This is an abuse of process that has gone on far too long, and not only one that resulted in the rapid turnover of Attorney-Generals during the last Labour government, but one that has been detrimental to the wellbeing of New Zealand men – the irony is that this feminist tool has been taken away by a bloke in jail and four female prisoners.

    The High Court has clarified the situation saying that our courts determine whether legislation is constitutional.

    It’s a new window of opportunity for men who find themselves subjected to effects of current and future unconstitutional legislation. Refer back the case outlined in the previous post The Rights of Men.

    Regardless of the end result of the current case – whether prisoners get to vote or not – the right to challenge the constitutional integrity of legislation will hold the credibility of the Attorney General to account, and make future governments more accountable. Let’s not forget that it was prisoners who fought for and defended that right.

    One of the foundations of human rights is duty to our fellow man, that we stand together for the preservation of our human rights – good luck to those who take challenges to the High Court on behalf on men.

    11 Responses to “The Rights of Men (2)”

    1. kiranjiharr says:

      NZ should learn from fiji.. A country NZ takes full glee in condemning fiji who allows prisoners their democratic rights..

    2. Julie says:

      I think always blaming feminists turns things into a …hmm, not a joke… but a word meaning ‘you start with incorrect information’. Feminists may very well say governing bodies are patriarchy. However, those same bodies harm men too and they are not just run by feminists.

      For example,

      I asked a father’s social worker on Saturday if we already have, “Guilty until proven innocent” in the Domestic Violence Court and he said it was brought in to cut the cost of prosecuting perpetrators. In other words, it’s costing tax payers and the court is not sustainable when we stick with “Innocent till proven guilty”.

      IMO, they run the Domestic Violence Court like the Youth Court which IMO has been in shambles for years because its process can’t work with the word ‘innocent’. Plus you’ll spend around 2 years going back to court while paying city parking if you plead ‘Not guilty’.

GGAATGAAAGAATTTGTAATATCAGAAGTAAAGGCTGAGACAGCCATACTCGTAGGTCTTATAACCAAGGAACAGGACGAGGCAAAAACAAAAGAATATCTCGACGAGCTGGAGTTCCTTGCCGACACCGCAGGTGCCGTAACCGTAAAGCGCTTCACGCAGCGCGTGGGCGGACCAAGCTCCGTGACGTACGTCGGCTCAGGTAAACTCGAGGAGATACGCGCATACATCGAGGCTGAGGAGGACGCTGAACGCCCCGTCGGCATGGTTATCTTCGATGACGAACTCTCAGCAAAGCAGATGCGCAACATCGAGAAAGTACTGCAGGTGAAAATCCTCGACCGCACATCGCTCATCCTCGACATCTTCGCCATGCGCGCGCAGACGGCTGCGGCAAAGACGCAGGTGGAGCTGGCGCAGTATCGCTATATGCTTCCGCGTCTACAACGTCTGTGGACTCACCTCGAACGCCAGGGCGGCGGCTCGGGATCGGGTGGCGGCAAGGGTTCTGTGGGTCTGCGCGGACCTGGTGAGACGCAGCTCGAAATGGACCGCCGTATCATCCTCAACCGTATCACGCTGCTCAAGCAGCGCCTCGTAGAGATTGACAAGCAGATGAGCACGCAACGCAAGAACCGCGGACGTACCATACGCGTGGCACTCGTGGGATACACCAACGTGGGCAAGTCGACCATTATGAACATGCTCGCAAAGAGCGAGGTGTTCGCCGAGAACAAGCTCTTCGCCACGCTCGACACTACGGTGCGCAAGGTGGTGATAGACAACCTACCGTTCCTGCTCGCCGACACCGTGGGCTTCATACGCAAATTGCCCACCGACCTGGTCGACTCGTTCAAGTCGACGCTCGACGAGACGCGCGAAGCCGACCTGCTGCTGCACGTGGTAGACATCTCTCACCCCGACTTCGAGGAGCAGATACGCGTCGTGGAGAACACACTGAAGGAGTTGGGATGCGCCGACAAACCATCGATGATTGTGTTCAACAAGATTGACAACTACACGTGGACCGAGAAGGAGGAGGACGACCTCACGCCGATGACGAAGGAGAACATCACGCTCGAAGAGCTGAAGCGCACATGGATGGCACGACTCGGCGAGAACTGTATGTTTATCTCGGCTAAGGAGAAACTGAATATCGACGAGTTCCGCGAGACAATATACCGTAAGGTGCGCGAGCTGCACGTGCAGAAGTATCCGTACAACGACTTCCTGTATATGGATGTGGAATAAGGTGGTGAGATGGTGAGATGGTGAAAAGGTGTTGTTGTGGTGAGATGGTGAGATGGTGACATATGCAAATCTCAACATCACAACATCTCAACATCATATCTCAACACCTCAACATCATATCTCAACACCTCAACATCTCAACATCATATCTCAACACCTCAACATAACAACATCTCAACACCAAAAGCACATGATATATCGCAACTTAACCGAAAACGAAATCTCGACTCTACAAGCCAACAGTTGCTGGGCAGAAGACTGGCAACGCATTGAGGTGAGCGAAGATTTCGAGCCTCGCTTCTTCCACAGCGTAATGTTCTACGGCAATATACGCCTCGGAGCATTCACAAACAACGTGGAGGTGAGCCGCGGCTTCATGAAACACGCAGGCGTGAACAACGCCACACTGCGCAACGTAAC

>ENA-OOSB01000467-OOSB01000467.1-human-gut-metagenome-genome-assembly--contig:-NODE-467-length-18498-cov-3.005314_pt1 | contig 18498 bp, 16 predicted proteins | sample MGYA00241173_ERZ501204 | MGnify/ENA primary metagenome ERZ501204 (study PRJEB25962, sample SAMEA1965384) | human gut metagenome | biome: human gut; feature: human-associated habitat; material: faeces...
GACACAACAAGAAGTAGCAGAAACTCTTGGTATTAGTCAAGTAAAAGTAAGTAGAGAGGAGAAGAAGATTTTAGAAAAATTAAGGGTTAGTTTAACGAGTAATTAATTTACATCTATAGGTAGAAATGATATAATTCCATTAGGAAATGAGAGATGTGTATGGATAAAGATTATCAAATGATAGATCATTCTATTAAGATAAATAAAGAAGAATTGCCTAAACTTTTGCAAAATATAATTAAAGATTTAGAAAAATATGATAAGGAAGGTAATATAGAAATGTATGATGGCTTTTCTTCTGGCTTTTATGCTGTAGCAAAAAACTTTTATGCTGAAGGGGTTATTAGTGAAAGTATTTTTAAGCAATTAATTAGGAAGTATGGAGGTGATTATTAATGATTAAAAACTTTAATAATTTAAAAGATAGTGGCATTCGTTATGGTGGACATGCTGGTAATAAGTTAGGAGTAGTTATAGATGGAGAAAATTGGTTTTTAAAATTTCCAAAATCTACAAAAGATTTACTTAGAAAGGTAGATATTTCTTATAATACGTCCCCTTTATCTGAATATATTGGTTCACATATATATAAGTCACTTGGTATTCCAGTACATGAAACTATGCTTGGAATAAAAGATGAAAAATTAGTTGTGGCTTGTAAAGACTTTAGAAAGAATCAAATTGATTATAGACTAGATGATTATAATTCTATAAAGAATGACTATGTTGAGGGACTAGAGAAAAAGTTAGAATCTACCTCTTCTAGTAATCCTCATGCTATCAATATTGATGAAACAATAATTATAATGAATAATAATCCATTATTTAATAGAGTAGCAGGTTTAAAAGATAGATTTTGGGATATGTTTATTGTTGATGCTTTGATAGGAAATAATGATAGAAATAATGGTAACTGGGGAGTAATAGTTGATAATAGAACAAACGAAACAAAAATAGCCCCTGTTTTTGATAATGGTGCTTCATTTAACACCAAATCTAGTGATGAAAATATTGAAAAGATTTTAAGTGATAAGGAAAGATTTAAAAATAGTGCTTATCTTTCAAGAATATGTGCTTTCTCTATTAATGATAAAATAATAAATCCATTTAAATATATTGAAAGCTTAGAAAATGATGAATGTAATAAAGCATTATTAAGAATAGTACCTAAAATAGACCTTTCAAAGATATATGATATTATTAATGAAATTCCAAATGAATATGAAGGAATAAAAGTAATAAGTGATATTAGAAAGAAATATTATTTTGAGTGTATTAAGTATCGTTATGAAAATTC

3. Downunder says:


      NZ should learn from fiji.. A country NZ takes full glee in condemning fiji who allows prisoners their democratic rights..

      The article you’ve linked to says:

      Voting for inmates at all correctional facilities ends tomorrow. Inmates expected to be released in 12 months’ who were registered at the correctional facilities are eligible to vote.

      So in Fiji your right to vote is removed while imprisoned unless your are due to be released within the 12 months following an election – in other words, you’re only allowed to vote in an election for the parliamentary period in which you will regain your liberty.

      That’s hardly allowing prisoners their democratic rights.

      The article also distinguishes between a person on remand and the 13 prisoners due for release. A person on remand, having not been sentenced, has not lost the right to vote.

    4. Downunder says:

      National Party adopts a position on prisoners’ voting rights.

      However, there’s no sympathy from the Government for criminals who’re pleading for their right to vote.

      Corrections Minister Anne Tolley says if you want your civil liberties, don’t do the crime.

      “The reality is if you want to vote, don’t commit a crime and go to prison.”

    5. Downunder says:

      Labour makes a prison promise.

      Labour Party Corrections spokesperson Jacinda Ardern says they would change the law back to what it was before 2010, when prisoners due for release within 3 years were able to vote.

    6. Downunder says:

      Anyone noticing how a High Court decision during the election campaign has drawn out definitive party positions.

      Although I can’t see how any are in the position to be making promises ahead of the High Court’s decision – which is due out today.

    7. kiranjiharr says:

      dear downunder.. you misunderstood.
      Inmates in fiji register at their correctional facilities and have the right to vote..

      I hold by my words.. NZ should learn from FIJI.. a country they take full glee in condemning..

    8. Downunder says:

      Ok, so they have the right to vote when they are eligible according to the following rules.

      Inmates expected to be released in 12 months’ who were registered at the correctional facilities are eligible to vote.

      It is a pedantic difference in effect.

      What I think you are saying is that prisoners can enrol at the prison, so effectively they can call prison their place of residence which you need to have to vote. Prisoners are subject to statutory disenfranchisement – meaning that they have the right to vote according to rules prescribed under statue.

    9. Downunder says:

      An exert from the judgement of ELLIS J – confirms that a person on home detention is not classed as a prisoner.

      a person sentenced to a month in prison just before election day is unable to vote while a person sentenced to one year’s home detention (which is regarded as equivalent to a two year prison sentence) may vote unimpeded;